Photo of Sigmund Freud and Anna Freud, 1913.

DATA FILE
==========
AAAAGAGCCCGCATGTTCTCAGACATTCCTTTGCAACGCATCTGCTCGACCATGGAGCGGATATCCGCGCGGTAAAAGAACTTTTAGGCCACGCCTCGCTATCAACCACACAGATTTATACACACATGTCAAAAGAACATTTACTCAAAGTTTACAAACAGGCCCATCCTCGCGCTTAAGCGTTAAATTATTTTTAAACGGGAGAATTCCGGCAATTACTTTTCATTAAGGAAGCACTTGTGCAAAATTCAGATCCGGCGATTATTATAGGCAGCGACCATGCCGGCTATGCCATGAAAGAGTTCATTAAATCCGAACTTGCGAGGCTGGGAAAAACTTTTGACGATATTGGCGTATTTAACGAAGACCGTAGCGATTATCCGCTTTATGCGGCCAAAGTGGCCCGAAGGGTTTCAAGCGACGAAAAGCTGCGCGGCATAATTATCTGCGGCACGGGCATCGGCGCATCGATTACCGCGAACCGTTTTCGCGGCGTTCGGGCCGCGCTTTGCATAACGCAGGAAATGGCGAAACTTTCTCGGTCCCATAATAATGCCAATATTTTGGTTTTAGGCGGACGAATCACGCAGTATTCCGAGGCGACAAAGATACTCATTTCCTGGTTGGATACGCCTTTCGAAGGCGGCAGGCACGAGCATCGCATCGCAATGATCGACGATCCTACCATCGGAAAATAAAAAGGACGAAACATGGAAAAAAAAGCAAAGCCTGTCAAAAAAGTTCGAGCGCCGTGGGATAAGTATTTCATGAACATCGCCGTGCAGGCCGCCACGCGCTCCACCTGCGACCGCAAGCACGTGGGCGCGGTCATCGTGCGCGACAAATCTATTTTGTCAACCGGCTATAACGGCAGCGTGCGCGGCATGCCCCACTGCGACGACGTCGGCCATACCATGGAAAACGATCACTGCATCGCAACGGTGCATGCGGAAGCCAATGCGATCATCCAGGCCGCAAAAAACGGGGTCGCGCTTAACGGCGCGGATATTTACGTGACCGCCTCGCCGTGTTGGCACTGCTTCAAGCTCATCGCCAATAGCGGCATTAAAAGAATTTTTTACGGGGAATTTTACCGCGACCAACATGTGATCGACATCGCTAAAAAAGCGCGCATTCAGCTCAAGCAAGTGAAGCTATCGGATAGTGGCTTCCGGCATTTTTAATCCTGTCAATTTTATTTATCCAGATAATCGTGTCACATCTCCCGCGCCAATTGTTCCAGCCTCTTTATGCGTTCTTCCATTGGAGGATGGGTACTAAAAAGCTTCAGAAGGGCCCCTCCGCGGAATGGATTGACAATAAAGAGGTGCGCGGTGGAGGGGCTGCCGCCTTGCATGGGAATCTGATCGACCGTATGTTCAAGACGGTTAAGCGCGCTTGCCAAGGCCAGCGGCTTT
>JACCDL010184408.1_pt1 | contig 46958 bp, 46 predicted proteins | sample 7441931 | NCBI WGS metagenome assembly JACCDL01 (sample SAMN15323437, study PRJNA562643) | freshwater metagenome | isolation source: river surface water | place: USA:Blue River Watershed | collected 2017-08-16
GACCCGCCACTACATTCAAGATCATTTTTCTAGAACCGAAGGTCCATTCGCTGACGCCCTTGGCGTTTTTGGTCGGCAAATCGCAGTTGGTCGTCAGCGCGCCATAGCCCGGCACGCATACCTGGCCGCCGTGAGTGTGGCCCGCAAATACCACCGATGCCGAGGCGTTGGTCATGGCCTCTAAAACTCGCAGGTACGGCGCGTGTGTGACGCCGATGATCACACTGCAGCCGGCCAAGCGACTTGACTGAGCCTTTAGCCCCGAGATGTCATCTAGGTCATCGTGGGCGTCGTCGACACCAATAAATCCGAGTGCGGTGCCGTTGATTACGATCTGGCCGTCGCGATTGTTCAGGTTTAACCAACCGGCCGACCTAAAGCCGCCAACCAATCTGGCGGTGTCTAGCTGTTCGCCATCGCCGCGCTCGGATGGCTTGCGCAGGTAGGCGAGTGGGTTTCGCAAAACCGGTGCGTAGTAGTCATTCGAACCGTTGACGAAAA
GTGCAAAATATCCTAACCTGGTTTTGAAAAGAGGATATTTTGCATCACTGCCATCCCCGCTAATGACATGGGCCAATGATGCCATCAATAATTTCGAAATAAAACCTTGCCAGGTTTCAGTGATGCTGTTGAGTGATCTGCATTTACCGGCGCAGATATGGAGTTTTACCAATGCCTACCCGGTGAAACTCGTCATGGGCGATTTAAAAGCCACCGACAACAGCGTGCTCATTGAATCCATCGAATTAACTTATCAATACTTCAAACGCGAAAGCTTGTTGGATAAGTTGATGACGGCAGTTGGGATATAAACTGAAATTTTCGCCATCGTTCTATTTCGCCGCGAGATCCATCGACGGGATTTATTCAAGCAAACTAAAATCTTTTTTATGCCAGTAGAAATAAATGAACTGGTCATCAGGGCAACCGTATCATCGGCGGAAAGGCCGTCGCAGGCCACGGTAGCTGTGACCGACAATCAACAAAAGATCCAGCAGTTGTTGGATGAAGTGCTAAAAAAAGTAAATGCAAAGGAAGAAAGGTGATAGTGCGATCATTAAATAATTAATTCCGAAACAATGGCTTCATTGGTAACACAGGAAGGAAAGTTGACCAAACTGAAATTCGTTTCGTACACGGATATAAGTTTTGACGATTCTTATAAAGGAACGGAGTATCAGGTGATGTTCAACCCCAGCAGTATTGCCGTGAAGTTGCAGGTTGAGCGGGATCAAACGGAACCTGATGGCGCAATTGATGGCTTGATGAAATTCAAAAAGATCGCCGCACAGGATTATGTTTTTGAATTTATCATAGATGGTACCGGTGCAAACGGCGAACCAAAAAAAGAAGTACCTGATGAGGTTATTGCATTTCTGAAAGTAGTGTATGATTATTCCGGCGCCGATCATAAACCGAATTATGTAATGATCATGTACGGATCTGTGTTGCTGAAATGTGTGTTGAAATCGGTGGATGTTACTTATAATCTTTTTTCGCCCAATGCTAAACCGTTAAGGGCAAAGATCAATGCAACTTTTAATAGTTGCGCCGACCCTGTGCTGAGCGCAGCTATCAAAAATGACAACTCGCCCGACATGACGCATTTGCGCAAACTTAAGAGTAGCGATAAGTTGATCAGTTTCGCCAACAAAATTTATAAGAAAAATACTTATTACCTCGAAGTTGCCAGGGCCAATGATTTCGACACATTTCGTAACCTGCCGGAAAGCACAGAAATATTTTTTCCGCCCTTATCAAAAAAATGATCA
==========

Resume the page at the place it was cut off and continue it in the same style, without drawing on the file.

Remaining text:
Freud had six children, but the only one to become a psychoanalyst was his youngest, Anna, with whom he was particularly close. Anna Freud became, during the last period of Freud’s life, and then after his death, an important psychoanalytic theoretician, as well as a representative and emissary of psychoanalysis to the world. Anna Freud’s psychoanalytic work was primarily with children. But her book The Ego and the Mechanisms of Defense explained the fundamental ways in which a person’s conscious “I” (or ego) defends itself against the desire and aggression it refuses to recognize—for example, through projecting them onto other people, through obsessively controlling them, or through repressing them. This book became a primary text in the development of ego psychology, the type of psychoanalysis that became dominant immediately after Freud’s death. Ego psychology particularly emphasizes the role that the ego’s defense against desire and aggression plays in mental pathology, and minimizes the role played by the formation of unconscious fantasies; additionally, it stresses the therapeutic aim of helping the patient’s ego recognize and master unconscious desire and aggression.